Perry v. United States, 195 F.2d 37 (D.C. Cir. 1952)Annotate this Case
Decided January 31, 1952
Mr. Lloyd N. Cutler, Washington, D. C. (appointed by this Court), for appellant.
Mr. Charles B. Murray, Asst. U. S. Atty., with whom Messrs. George Morris Fay, U. S. Atty. at the time the brief was filed, and Joseph M. Howard, Asst. U. S. Atty., were on the brief, for appellee. Mr. Charles M. Irelan, U. S. Atty. at the time of argument, also entered an appearance for appellee.
Before CLARK, PROCTOR and FAHY, Circuit Judges.
FAHY, Circuit Judge.
This is an appeal in forma pauperis from a judgment of the District Court. Appellant appears to have been convicted of robbery, 18 U.S.C. § 2114 (Supp.1951); § 22-2901, D.C.Code (1940), and received a sentence of two to six years.1 The question is whether, in view of the provisions of 18 U.S.C. § 4244 (Supp.1951),2 the District Court should have ordered a psychiatric examination of appellant before placing him on trial.
When the case was called appellant's counsel stated to the court:
"Your Honor, we would like to have a psychiatrist appointed for Perry. My record shows the case was set for the 22nd of June. I had Perry up here. His father wanted to testify as to the boy's mentality. He has been in the asylum. I have the record from the asylum here. I think your Honor would like to see that."
The court did not act upon this request. The effect of course was to deny it. The case thereupon went to trial with the result we have stated.
A principal purpose of the statute referred to, as appears from its terms and legislative history,3 is to prevent an insane person from being tried or imprisoned for crime. The House Report states that the Act is "the result of prolonged, patient, and painstaking study and reflection by a constituted committee of judges (headed by United States Circuit Judge Calvert Magruder) and representatives of the Attorney General." Its enactment by Congress is recent affirmation of the ancient principle of law which seeks to avoid the prosecution of an insane person.4 See 4 Blackstone's Commentaries, *24. See also, Tatum v. United States, 1951, 88 U.S.App.D. C. 386, 190 F.2d 612, and Davis v. United States, 1895, 160 U.S. 469, 16 S. Ct. 353, 40 L. Ed. 499. Other means than prosecution are provided by law for protecting the interest of the public, and of the individual, when insanity lies behind what otherwise would be criminality.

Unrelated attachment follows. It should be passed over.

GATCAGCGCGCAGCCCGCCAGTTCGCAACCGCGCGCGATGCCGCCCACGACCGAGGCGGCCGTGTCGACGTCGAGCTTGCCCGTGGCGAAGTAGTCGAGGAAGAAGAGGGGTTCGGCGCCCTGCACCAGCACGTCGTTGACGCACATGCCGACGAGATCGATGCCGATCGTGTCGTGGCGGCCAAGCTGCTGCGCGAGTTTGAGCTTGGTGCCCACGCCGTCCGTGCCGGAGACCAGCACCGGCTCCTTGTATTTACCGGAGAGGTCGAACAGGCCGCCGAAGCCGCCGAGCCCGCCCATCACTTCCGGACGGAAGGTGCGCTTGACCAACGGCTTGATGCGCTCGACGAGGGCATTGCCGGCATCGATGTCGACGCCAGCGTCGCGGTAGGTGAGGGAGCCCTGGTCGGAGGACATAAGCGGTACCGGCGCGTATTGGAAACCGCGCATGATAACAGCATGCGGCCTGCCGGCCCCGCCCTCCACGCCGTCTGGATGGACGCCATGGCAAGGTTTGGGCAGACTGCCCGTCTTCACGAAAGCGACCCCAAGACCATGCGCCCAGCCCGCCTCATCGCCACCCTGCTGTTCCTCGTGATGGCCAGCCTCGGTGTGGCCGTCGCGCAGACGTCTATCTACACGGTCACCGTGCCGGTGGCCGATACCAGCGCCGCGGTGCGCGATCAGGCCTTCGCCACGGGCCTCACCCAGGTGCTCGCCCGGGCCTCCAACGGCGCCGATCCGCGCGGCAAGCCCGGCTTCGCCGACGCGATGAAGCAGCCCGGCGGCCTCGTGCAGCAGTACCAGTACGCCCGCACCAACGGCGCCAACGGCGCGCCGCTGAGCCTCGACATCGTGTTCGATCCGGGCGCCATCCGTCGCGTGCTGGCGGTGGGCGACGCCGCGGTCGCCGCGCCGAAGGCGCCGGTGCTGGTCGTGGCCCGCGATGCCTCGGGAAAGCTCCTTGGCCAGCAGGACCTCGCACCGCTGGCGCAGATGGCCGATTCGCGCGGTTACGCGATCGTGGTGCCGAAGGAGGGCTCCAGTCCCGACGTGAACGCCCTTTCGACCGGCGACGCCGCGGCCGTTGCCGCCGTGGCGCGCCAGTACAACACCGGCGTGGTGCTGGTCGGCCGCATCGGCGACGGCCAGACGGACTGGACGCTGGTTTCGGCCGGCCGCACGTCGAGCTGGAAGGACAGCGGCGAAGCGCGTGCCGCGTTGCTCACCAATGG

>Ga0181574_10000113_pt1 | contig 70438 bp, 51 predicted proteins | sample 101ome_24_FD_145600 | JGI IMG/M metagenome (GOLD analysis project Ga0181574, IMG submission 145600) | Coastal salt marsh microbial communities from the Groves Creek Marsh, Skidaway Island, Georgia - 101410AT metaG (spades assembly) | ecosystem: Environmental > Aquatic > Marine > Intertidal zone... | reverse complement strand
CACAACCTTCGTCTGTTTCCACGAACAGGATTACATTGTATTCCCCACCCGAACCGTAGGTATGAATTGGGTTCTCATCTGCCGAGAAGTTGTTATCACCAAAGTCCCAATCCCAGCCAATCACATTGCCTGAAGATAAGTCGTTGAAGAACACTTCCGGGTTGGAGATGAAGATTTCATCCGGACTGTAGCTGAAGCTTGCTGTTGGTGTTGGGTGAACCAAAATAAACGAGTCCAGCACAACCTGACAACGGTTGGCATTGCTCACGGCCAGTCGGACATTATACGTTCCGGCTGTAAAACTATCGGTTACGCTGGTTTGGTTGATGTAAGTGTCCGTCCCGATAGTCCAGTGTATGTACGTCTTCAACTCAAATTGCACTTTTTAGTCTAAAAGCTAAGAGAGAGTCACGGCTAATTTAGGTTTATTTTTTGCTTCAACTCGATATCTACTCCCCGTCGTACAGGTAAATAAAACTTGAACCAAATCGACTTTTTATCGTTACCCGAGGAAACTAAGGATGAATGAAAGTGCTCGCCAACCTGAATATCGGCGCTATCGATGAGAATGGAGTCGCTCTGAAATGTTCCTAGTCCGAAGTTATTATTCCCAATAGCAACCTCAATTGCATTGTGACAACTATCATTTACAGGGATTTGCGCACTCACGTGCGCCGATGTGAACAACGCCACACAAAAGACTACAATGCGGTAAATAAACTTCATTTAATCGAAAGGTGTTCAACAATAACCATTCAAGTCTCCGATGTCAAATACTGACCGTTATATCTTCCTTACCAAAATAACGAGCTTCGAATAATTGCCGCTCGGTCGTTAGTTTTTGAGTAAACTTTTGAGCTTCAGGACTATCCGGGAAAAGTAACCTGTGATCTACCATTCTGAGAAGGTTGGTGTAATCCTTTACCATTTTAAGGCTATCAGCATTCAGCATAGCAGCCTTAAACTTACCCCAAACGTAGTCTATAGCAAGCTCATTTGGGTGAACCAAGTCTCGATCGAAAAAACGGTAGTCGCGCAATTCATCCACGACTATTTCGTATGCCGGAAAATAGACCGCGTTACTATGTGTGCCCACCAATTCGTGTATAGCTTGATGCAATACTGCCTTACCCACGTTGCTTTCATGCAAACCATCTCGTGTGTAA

The question turns on whether the statute was adequately invoked by motion. If so, the court was obliged to follow the course prescribed to determine whether or not there should be a trial. As above stated, the court was orally addressed by counsel for the accused in the form of a request — "we would like to have a psychiatrist appointed * * *." To say that this was not a motion is to attach some talismanic legal effect to the word "motion" which enables it to pre-empt the field against all other expressions serving as well. This we are unable to do. A motion is an application to a court for an order. This is the import of the first sentence of Rule 47, Fed. R. Crim. P., 18 U.S.C.A., "An application to the court for an order shall be by motion." Park Hill Realty Co. v. Lykins, 1942, 290 Ky. 498, 161 S.W.2d 602; 37 Am.Jur., Motions, Rules, and Orders, § 3. Substance, rather than the language and form, determines the nature and effect of a motion. Acker v. H. Herfurth, Jr., Inc., 1939, 71 App.D.C. 241, 110 F.2d 241. Here the request of counsel for the appointment of a psychiatrist was an application to the court for an order pursuant to the statute. The reason for the application was clearly stated. In all substance it was a motion.
Not every motion need be in writing. Rule 47, Fed. R. Crim. P., provides:
"* * * A motion other than one made during a trial or hearing shall be in writing unless the court permits it to be made orally. * * *"